Juromenha to Alegrete

Great night. Stunning views. Total peace and quiet. This was a great staging post for Elvas, which we’d both misunderstood to be a small town. We parked just above the famed and impressive aquaduct and coincidentally found ourselves next to Heather and Phil, other van travellers who we’d bumped into on a damp afternoon by Mourao’s castle a few days earlier. After comparing notes, and Phil kindly allowing me to grab a photo of a map from their Dorling Kindersley Portugal guide, we left them to their lunch.

As Heather and Phil had already spent a couple of strenuous hours trekking around this impressive hill top town, we convinced ourselves with a lazy logic that having chatted to them all about it, there was therefore little point in us having to do it ourselves. Pathetic, I know.

So after using Intermarché’s motorhome services we whipped up the adjacent hill to see the citadel. Really liked it, but as today was definitely turning into a lazy day, we passed on an in-depth visit.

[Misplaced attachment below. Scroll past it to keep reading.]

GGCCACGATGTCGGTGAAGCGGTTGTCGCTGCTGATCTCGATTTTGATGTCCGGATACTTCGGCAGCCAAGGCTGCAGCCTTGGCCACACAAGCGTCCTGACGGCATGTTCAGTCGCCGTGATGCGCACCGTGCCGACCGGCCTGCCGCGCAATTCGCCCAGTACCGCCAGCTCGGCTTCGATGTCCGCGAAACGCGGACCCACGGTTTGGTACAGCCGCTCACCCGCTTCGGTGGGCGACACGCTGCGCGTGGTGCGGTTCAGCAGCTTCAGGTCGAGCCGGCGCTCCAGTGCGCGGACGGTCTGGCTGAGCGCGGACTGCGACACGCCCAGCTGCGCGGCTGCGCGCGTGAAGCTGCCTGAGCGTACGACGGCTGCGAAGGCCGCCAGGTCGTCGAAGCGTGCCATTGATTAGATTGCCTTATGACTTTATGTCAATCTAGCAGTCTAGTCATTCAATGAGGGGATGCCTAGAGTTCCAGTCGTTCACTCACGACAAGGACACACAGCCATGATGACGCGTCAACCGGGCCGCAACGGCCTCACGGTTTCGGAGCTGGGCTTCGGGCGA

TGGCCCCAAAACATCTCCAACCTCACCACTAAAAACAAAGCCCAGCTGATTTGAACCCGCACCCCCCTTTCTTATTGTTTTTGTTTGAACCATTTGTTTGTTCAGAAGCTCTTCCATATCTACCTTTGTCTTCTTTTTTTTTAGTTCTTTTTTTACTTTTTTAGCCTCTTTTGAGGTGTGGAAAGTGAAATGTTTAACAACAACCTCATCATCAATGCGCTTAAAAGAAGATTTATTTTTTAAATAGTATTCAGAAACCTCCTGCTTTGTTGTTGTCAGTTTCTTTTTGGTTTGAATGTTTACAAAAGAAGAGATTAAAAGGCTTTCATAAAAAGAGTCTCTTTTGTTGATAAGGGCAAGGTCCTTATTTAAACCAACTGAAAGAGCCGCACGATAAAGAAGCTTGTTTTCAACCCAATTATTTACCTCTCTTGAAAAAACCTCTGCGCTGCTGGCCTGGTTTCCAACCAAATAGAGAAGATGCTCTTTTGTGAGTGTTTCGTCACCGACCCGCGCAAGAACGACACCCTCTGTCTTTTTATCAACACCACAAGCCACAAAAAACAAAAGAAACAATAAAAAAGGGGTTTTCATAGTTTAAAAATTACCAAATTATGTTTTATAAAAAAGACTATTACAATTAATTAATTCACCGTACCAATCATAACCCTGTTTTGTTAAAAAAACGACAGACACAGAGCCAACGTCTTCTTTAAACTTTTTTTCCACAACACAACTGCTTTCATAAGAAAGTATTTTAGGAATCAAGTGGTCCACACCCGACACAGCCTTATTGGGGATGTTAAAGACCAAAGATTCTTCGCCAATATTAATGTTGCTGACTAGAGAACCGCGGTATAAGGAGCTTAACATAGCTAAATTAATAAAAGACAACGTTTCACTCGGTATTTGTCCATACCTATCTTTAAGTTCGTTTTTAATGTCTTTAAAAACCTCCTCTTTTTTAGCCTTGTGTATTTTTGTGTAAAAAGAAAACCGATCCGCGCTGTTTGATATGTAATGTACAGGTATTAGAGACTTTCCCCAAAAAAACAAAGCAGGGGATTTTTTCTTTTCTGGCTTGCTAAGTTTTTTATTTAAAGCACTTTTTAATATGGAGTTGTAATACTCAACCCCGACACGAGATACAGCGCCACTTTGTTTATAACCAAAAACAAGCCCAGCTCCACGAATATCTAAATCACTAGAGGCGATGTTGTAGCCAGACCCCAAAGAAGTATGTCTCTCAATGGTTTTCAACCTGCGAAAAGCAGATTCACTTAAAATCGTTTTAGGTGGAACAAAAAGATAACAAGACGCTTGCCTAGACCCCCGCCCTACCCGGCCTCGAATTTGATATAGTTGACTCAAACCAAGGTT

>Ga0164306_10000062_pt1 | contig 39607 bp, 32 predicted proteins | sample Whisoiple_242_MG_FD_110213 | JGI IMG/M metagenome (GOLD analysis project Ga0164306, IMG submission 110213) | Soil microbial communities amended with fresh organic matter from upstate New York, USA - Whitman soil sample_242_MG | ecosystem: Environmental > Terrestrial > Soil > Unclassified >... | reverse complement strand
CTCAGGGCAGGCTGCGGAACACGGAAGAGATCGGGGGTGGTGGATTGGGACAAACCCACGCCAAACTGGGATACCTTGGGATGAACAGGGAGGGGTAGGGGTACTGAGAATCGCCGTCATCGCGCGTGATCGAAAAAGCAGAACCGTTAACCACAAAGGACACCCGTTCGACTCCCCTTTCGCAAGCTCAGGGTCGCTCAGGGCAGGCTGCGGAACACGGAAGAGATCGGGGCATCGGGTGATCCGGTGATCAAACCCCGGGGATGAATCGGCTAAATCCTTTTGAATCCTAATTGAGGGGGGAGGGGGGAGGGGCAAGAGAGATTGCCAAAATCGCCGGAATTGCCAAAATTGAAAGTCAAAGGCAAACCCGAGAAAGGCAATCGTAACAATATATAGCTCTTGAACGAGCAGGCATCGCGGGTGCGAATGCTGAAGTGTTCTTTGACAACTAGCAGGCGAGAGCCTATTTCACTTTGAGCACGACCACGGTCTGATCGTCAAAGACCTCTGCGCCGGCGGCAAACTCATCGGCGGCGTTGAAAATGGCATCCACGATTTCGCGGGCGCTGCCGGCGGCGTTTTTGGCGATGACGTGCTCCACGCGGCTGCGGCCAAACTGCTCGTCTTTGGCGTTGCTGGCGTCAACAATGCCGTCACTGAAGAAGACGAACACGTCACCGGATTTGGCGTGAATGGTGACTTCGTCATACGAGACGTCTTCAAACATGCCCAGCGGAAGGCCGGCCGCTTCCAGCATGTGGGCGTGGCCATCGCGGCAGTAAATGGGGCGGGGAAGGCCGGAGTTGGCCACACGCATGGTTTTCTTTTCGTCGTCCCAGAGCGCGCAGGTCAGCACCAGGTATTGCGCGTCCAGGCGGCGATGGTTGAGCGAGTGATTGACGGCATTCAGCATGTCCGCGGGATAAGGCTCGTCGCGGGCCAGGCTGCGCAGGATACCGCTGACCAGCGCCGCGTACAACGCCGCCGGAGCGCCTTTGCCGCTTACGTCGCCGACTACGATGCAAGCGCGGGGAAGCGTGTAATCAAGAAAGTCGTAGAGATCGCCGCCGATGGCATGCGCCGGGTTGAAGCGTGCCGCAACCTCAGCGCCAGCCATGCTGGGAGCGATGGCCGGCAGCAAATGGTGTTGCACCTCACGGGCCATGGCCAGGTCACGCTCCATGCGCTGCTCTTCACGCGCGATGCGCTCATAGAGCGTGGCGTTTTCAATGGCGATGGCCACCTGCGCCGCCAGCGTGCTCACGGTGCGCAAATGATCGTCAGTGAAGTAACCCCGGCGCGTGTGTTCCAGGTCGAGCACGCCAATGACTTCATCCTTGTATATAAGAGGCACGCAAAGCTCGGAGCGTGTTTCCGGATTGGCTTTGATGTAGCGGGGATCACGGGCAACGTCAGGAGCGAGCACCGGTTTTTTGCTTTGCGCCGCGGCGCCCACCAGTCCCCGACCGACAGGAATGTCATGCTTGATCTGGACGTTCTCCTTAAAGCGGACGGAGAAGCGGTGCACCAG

My Wild Guide Portugal recommended a visit to the Castelo de Ouguela, just beyond Campo Maior, describing it as a “dusty border castle with Visigothic roots” and saying that “it surveys its land from its forgotten outpost on a rocky escarpment”. From this I’d made my second wrong assumption of the day, as I’d interpreted those words as meaning that it must be unloved, derelict, and away from it all, and therefore the ideal overnighting spot.

As it happens, the castle was larger than anticipated, renovations were well underway, and it was set in a small town, with such tight access, that if two cars visited there’d be congestion. Certainly an interesting castle and battlements, worthy of a visit, but sadly no obvious place to settle down for the night.

After a drive through more of Portugal’s lovely countryside, we finally found ourselves in a Park4Night near a picnic area in the small elevated town of Alegrete, set in the Parque Natural da Serra de São Mamede. Seems peaceful so far.

Leave a Reply

Fill in your details below or click an icon to log in:

WordPress.com Logo

You are commenting using your WordPress.com account. Log Out /  Change )

Google photo

You are commenting using your Google account. Log Out /  Change )

Twitter picture

You are commenting using your Twitter account. Log Out /  Change )

Facebook photo

You are commenting using your Facebook account. Log Out /  Change )

Connecting to %s